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Karen’s Garlic Confit ~ A Silky, Spreadable Condiment

Karen’s Garlic Confit ~ A Silky, Spreadable Condiment

Garlic Confit is a “must have” recipe for every cook. Luscious softened garlic surrounded by a blend of healthy oils. Use the cloves and garlic- infused oil for a subtle yet rich flavor

Garlic Confit – the cloves are very gently poached in oil, transforming them into the most delicate, sweet and tender morsels.
Peel the cloves, use a handy flexible tube. Roll, and papery skins easily release! I used “Music” Garlic variety (see BLOG for more information)

After making your confit, you’ll also end up with creamy garlic cloves immersed in a delicious garlic-infused oil.

Karen’s Garlic Confit ~ A Silky, Spreadable Condiment


4 large heads fresh garlic*, preferably recently harvested

¾ cups extra virgin olive oil

¾ cups safflower oil**



Preheat oven to 275 degrees.


Separate the garlic cloves and remove the papery skins.
I use a garlic peeler – a flexible tube***.  Simply place a few cloves inside, and rub on your
countertop – the papery skins will just fall off!


Place the peeled cloves in a heavy dutch oven pot (about 8″ in diameter) suitable for the oven. I use an enamel coated cast iron one.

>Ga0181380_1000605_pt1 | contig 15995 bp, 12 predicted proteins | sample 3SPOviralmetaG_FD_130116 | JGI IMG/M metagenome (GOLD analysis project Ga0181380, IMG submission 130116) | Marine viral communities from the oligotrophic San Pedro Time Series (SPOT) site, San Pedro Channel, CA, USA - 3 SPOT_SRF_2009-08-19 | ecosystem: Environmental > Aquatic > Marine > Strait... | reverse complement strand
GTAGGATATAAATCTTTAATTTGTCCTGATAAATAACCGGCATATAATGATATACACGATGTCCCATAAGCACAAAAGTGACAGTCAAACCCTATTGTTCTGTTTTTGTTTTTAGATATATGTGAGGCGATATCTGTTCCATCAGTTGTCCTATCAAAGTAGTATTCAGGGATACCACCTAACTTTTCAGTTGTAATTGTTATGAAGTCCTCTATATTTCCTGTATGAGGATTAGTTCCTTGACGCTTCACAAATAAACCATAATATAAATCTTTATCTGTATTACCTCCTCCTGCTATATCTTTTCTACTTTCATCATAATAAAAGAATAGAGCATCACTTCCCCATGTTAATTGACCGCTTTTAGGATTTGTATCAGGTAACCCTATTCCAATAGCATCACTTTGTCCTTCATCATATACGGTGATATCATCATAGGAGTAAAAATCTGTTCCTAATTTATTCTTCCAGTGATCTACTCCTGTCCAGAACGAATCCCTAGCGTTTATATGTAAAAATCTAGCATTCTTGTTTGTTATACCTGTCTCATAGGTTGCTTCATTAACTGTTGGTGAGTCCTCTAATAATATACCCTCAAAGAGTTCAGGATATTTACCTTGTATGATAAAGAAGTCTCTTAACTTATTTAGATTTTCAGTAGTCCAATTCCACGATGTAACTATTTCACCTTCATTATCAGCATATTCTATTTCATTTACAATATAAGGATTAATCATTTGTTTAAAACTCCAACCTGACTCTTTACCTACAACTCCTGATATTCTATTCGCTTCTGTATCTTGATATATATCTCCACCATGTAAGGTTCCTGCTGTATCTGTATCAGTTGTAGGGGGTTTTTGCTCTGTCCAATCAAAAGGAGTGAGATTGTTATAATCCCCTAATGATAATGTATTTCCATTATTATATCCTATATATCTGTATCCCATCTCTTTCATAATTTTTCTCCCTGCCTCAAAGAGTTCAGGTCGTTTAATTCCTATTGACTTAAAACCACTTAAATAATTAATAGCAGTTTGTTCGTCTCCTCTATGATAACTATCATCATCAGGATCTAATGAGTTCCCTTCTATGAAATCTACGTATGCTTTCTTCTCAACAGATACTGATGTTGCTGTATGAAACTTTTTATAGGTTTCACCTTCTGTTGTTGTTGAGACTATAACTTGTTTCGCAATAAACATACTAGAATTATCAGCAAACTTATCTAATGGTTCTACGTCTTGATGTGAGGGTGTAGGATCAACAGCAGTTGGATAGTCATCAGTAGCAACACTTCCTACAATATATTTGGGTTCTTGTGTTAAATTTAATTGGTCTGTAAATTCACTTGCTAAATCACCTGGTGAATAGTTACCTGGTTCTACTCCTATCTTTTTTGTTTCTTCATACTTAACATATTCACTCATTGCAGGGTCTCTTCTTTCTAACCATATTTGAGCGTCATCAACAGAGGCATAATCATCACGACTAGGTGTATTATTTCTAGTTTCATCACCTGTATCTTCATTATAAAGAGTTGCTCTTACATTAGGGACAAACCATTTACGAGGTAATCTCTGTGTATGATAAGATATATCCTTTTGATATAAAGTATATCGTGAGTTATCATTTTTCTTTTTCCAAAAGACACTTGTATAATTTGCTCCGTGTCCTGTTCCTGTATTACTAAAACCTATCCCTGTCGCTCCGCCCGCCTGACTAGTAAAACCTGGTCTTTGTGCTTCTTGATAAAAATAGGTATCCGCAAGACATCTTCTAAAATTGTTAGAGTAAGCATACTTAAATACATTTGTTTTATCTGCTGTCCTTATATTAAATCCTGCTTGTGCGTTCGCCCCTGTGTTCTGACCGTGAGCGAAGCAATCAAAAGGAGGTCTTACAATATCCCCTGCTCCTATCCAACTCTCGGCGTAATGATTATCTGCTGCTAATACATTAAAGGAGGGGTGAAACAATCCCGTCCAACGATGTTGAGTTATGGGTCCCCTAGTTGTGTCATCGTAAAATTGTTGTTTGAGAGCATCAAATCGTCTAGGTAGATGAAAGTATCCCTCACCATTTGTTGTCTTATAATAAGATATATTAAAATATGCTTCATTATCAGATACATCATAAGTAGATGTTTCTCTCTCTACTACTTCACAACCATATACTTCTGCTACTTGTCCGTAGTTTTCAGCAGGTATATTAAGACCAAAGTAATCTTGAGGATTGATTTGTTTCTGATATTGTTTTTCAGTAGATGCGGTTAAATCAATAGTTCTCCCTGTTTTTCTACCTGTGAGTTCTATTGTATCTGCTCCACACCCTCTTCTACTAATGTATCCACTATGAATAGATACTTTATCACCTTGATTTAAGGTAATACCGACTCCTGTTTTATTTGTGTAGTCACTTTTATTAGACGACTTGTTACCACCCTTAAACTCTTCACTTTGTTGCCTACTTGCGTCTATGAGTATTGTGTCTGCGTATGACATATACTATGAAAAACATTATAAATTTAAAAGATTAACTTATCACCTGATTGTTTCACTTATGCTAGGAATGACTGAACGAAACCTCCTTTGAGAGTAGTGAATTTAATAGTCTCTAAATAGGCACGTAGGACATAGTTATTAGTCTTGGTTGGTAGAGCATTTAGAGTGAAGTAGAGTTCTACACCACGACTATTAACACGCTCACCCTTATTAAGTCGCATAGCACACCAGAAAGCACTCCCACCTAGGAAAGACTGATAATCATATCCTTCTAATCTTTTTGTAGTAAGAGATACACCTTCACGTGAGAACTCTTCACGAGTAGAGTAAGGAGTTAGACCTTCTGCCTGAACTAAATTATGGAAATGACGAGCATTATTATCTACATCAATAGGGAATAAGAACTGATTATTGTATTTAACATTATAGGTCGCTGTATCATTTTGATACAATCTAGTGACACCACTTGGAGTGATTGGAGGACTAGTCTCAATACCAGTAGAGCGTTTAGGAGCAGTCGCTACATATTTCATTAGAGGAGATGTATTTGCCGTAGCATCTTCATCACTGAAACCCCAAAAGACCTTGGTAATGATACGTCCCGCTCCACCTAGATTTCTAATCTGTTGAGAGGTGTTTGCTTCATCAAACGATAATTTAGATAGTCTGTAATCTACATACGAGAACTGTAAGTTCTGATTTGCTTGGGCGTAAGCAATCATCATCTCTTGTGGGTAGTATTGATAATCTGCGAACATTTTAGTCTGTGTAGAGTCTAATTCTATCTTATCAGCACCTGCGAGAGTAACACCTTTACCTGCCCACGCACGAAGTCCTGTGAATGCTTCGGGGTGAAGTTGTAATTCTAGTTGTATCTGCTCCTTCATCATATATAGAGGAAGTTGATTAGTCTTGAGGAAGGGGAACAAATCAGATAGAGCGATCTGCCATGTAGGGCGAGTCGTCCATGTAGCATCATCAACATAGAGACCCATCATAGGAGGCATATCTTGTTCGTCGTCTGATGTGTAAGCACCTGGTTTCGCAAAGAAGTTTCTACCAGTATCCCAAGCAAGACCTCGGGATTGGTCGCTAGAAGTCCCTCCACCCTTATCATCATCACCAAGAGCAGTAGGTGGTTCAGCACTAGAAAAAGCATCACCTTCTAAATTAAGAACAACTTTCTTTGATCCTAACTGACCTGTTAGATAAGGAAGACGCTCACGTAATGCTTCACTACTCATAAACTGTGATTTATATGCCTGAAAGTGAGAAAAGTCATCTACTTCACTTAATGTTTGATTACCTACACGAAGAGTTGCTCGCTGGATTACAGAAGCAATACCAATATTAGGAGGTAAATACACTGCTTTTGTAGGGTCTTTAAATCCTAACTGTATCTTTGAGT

Add both oils to just about cover the cloves. This will depend on the size for your pot. Add more or less oil if necessary.


Cover the pot. No cover? No problem, use heavy foil and crimp tightly.
Cook for 45 minutes to 1 hour until garlic is silky and sotftened.
The oil should slightly bubble, but not boil as it slowly cooks.
You don’t want the cloves to brown – this will completely ruin the flavor.


Test with a small sharp knife – garlic should be softened and slightly translucent, but not browned at all. Remove from the oven and cool to room temperature.


Carefully add the garlic to sterilized glass jars, top with the oil.
Canning jars work well – I used two half pints and one pint.
Seal tightly and place in the refrigerator.


To enjoy: use a clean spoon to remove garlic each time.


* Please use Domestic Garlic! Imported Chinese Garlic (which is most common) is bleached. Garlic from China is sprayed with chemicals to stop sprouting, to whiten garlic, and to kill insects and plant matter.
You can tell the difference by looking at the bottom. If the roots are all removed, leaving a concave, clean spot, it is Chinese.


Thoughts: You may make this recipe on the stovetop too. Make sure your temperature is low, consider using a stovetop diffuser.
I chose half olive oil, and half safflower oil. Reason: final confit will not have an overwhelming “olive” flavor… lets the garlic flavor shine through. Also, will not get cloudy in the refrigerator.

See BLOG for many photos, nutrition and tips!

** with concerns about gmo’s and processing of oils, use a vegetable oil which has not been chemically treated, this is called “expeller pressed.”

***about $3 in cookware shops.

This recipe may not be reproduced without the consent of its author, Karen Sheer.

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